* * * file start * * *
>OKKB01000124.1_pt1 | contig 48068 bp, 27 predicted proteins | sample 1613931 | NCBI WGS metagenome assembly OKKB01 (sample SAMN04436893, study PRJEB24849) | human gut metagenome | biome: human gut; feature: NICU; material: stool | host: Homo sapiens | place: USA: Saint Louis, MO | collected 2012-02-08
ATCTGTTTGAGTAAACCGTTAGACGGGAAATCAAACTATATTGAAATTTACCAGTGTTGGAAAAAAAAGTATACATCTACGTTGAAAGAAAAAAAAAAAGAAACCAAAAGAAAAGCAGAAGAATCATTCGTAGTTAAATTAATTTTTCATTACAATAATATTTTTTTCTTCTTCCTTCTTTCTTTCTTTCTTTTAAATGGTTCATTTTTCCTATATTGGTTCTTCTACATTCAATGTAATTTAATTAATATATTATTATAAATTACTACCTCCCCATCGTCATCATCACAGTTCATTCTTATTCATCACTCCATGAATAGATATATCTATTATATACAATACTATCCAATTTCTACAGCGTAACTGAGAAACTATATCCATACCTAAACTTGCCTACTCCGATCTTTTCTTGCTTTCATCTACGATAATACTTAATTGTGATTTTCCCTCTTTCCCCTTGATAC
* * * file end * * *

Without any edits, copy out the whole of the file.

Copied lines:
>OKKB01000124.1_pt1 | contig 48068 bp, 27 predicted proteins | sample 1613931 | NCBI WGS metagenome assembly OKKB01 (sample SAMN04436893, study PRJEB24849) | human gut metagenome | biome: human gut; feature: NICU; material: stool | host: Homo sapiens | place: USA: Saint Louis, MO | collected 2012-02-08
ATCTGTTTGAGTAAACCGTTAGACGGGAAATCAAACTATATTGAAATTTACCAGTGTTGGAAAAAAAAGTATACATCTACGTTGAAAGAAAAAAAAAAAGAAACCAAAAGAAAAGCAGAAGAATCATTCGTAGTTAAATTAATTTTTCATTACAATAATATTTTTTTCTTCTTCCTTCTTTCTTTCTTTCTTTTAAATGGTTCATTTTTCCTATATTGGTTCTTCTACATTCAATGTAATTTAATTAATATATTATTATAAATTACTACCTCCCCATCGTCATCATCACAGTTCATTCTTATTCATCACTCCATGAATAGATATATCTATTATATACAATACTATCCAATTTCTACAGCGTAACTGAGAAACTATATCCATACCTAAACTTGCCTACTCCGATCTTTTCTTGCTTTCATCTACGATAATACTTAATTGTGATTTTCCCTCTTTCCCCTTGATAC